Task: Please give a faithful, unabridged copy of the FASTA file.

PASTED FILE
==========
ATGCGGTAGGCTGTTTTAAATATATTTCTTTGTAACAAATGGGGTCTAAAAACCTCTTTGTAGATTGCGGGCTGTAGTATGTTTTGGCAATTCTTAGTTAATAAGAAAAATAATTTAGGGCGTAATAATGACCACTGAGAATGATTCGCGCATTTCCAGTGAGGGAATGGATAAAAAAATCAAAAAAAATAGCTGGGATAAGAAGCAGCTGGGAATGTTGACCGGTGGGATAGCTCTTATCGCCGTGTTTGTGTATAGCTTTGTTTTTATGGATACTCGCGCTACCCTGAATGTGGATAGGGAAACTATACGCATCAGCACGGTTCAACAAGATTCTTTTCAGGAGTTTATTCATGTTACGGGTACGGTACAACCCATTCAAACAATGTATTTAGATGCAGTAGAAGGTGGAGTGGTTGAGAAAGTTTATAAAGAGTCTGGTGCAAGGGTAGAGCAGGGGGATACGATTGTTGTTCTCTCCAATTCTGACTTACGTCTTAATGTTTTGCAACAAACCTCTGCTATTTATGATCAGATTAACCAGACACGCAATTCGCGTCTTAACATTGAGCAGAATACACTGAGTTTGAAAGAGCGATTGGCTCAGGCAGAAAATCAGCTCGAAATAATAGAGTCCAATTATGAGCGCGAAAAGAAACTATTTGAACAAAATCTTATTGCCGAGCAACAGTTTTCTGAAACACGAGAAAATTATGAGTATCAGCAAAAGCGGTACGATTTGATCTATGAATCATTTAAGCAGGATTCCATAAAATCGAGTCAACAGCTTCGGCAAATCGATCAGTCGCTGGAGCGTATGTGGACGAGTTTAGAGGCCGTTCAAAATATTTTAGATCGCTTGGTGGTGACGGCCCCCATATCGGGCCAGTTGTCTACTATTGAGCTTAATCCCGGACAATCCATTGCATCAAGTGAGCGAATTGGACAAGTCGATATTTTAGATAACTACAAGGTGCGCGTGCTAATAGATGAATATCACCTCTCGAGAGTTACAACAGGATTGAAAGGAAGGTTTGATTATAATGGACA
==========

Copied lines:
ATGCGGTAGGCTGTTTTAAATATATTTCTTTGTAACAAATGGGGTCTAAAAACCTCTTTGTAGATTGCGGGCTGTAGTATGTTTTGGCAATTCTTAGTTAATAAGAAAAATAATTTAGGGCGTAATAATGACCACTGAGAATGATTCGCGCATTTCCAGTGAGGGAATGGATAAAAAAATCAAAAAAAATAGCTGGGATAAGAAGCAGCTGGGAATGTTGACCGGTGGGATAGCTCTTATCGCCGTGTTTGTGTATAGCTTTGTTTTTATGGATACTCGCGCTACCCTGAATGTGGATAGGGAAACTATACGCATCAGCACGGTTCAACAAGATTCTTTTCAGGAGTTTATTCATGTTACGGGTACGGTACAACCCATTCAAACAATGTATTTAGATGCAGTAGAAGGTGGAGTGGTTGAGAAAGTTTATAAAGAGTCTGGTGCAAGGGTAGAGCAGGGGGATACGATTGTTGTTCTCTCCAATTCTGACTTACGTCTTAATGTTTTGCAACAAACCTCTGCTATTTATGATCAGATTAACCAGACACGCAATTCGCGTCTTAACATTGAGCAGAATACACTGAGTTTGAAAGAGCGATTGGCTCAGGCAGAAAATCAGCTCGAAATAATAGAGTCCAATTATGAGCGCGAAAAGAAACTATTTGAACAAAATCTTATTGCCGAGCAACAGTTTTCTGAAACACGAGAAAATTATGAGTATCAGCAAAAGCGGTACGATTTGATCTATGAATCATTTAAGCAGGATTCCATAAAATCGAGTCAACAGCTTCGGCAAATCGATCAGTCGCTGGAGCGTATGTGGACGAGTTTAGAGGCCGTTCAAAATATTTTAGATCGCTTGGTGGTGACGGCCCCCATATCGGGCCAGTTGTCTACTATTGAGCTTAATCCCGGACAATCCATTGCATCAAGTGAGCGAATTGGACAAGTCGATATTTTAGATAACTACAAGGTGCGCGTGCTAATAGATGAATATCACCTCTCGAGAGTTACAACAGGATTGAAAGGAAGGTTTGATTATAATGGACA